“The evidence seems to be building that we are all actually Martians; that life started on Mars and came to Earth on a rock,” Professor Steven Benner told the Goldschmidt meeting, this week’s international scientific convention in Florence. The theory that microbes from Mars “infected” the Earth via meteorites, finding conditions here more conducive to their evolution, is nothing new – but Prof Benner’s theory, that the minerals essential to life’s formation were only readily available on Mars, is. Such a notion challenges almost every aspect of human culture, from biology to philosophy and faith – and practically every science fiction scenario in the book.

Long before HG Wells’s War of the Worlds threatened the home counties with a Martian invasion, we humans were looking up at the red planet, coursed as it seemingly was by canals constructed by extraterrestrials, imagining the worst. From John Wyndham’s scary triffids to Tim Burton’s kitsch Mars Attacks!, dystopian science fiction has ever been predicated on the fearful alien other. How ironic to discover that we were the aliens all along.

There are serious questions here. For centuries philosophers have pondered the effect that the discovery of extraterrestrial life might have on human religions – could Christianity sustain itself in the light of evidence that we are not alone? After all, Genesis doesn’t mention little green men. Yet the Vatican’s chief astronomer, Gabriel Funes, recently announced that Catholics should actually welcome aliens as our extraterrestrial brothers, quoting Dante’s Inferno as his mission statement: “Where we came forth, and once more saw the stars.”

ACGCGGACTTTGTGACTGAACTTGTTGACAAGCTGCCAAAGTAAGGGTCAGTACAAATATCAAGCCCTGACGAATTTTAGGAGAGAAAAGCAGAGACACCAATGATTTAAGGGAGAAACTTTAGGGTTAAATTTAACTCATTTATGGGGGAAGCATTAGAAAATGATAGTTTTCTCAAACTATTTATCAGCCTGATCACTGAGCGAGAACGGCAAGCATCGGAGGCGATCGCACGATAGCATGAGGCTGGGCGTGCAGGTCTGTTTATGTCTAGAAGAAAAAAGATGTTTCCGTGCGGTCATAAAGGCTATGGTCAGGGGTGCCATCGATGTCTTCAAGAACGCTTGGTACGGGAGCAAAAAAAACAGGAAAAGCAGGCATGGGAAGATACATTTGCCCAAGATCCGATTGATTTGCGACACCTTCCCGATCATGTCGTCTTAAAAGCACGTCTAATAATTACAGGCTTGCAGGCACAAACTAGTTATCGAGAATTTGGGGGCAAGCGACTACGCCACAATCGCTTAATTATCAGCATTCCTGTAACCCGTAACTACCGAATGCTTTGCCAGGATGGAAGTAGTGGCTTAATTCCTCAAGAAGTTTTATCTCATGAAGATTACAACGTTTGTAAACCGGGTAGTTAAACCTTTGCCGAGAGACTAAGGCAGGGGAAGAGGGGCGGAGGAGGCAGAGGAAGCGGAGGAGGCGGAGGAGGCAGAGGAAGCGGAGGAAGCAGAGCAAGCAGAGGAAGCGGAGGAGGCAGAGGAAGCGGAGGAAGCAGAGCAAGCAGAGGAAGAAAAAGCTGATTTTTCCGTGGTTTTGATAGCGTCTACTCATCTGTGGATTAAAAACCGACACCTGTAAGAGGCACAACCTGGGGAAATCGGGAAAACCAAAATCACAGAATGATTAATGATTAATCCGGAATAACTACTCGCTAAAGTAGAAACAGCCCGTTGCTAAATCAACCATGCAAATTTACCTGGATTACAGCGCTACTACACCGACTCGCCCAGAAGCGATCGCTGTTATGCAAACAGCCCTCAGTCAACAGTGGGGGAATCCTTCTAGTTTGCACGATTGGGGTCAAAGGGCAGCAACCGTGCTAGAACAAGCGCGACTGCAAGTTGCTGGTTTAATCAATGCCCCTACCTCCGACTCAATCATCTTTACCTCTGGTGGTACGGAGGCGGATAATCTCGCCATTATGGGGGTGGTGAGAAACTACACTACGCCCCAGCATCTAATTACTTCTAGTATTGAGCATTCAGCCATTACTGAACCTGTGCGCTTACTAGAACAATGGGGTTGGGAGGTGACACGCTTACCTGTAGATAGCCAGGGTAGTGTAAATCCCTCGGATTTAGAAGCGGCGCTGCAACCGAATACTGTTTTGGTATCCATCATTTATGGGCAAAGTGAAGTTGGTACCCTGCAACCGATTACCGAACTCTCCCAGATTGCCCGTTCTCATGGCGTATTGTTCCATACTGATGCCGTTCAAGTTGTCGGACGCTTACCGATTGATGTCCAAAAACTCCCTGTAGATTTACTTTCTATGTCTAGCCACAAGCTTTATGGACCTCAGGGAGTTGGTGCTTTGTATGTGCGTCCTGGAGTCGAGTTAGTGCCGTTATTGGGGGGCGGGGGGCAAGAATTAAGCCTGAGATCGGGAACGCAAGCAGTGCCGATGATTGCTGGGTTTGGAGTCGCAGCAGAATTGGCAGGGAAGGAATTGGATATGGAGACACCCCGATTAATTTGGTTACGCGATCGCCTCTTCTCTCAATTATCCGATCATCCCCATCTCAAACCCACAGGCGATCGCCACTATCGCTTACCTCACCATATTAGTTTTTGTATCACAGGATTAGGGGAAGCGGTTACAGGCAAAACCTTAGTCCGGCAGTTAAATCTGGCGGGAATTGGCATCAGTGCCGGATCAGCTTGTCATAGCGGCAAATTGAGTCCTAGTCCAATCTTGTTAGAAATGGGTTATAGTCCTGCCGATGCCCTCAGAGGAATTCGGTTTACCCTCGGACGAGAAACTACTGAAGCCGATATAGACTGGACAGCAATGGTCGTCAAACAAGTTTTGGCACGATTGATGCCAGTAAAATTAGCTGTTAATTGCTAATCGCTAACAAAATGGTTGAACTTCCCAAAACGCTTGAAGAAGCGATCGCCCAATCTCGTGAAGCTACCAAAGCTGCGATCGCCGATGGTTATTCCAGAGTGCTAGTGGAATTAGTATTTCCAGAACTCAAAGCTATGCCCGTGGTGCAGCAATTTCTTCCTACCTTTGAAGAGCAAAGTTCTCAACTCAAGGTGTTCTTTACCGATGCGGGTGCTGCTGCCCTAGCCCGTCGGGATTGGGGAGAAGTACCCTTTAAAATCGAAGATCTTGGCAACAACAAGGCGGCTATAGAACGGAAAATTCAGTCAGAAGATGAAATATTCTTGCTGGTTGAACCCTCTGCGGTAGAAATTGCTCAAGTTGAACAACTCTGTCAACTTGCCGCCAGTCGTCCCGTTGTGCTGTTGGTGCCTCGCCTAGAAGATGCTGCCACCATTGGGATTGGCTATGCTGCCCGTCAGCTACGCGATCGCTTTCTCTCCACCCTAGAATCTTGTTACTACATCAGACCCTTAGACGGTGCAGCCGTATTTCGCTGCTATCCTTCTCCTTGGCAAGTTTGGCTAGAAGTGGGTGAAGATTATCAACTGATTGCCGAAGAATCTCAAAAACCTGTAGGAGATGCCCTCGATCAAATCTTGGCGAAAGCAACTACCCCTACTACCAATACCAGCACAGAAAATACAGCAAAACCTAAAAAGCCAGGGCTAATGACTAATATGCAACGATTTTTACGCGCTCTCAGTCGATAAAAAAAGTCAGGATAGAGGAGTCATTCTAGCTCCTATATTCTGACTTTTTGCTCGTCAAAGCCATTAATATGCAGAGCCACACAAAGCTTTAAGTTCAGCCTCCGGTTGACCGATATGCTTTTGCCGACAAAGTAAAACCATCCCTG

But the notion that the Earth really was invaded from outer space will surely undermine Ukip and its (even) less appealing European confreres. Perhaps Prof Benner’s announcement means that all of us should be sent back as illegal immigrants.

One has to admire the sheer optimism of modern science: I love the fact that there is such a discipline as astrobiology, whose practitioners’ task is to imagine what life might be like on other planets. Some have even populated “Goldilocks” planets (not too hot, not too cold), such as Kepler 22B, which may be an even more watery version of Earth, with giant “sky whales” that have evolved to “swim” through its fluid atmosphere. Yet here on the home planet we have profoundly strange aliens of our own. It is in the deepest undersea volcanic vents that we can look back into what life might have been like, at that moment of contamination. How odd that we see those bizarre creatures of the Stygian depths, with their eerie antennae and sightless eyes, and regard them as alien, when they are, after all, our distant ancestors.

And is it not part of our human hubris that we should presume all aliens to be weird versions of ourselves – somewhat ignoring the wonderful weirdness we ourselves represent? Hairless apes, pretty much inept at most things, increasingly reliant on the machines we have devised – and which in turn now threaten our own destruction.

In 1896, the American astronomer Percival Lowell hypothesised about “Mars as the abode of life”. He presumed that an advanced civilisation had flourished on Mars, but was now dying, despite its desperate attempts to re-engineer its climate by using those canals to tap the planet’s polar ice caps for water – and for all that it had sought to prevail over its environment: “What is found inconvenient or unnecessary to enslave, it would exterminate, as we have obliterated the bison and domesticated the dog.” Lowell’s vision inspired Wells’s nightmare of technologically advanced but rapacious aliens invading Earth to appropriate our own resources. Doubly ironic, then, that we were the real Martians, and that many people – including quite a few scientists – believe that we’re accomplishing that same doomsday scenario with equal rapacity. A century after Lowell, James Lovelock’s Gaia theory posited that the planet would outlive its human infestation, shrugging it off as a temporary blight like a plague of greenfly, leaving barely a trace of our insignificent sway behind. As David Bowie, another alien who fell to Earth, sang in Life on Mars: “It’s a Godawful small affair.”

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Life on Mars – David Bowie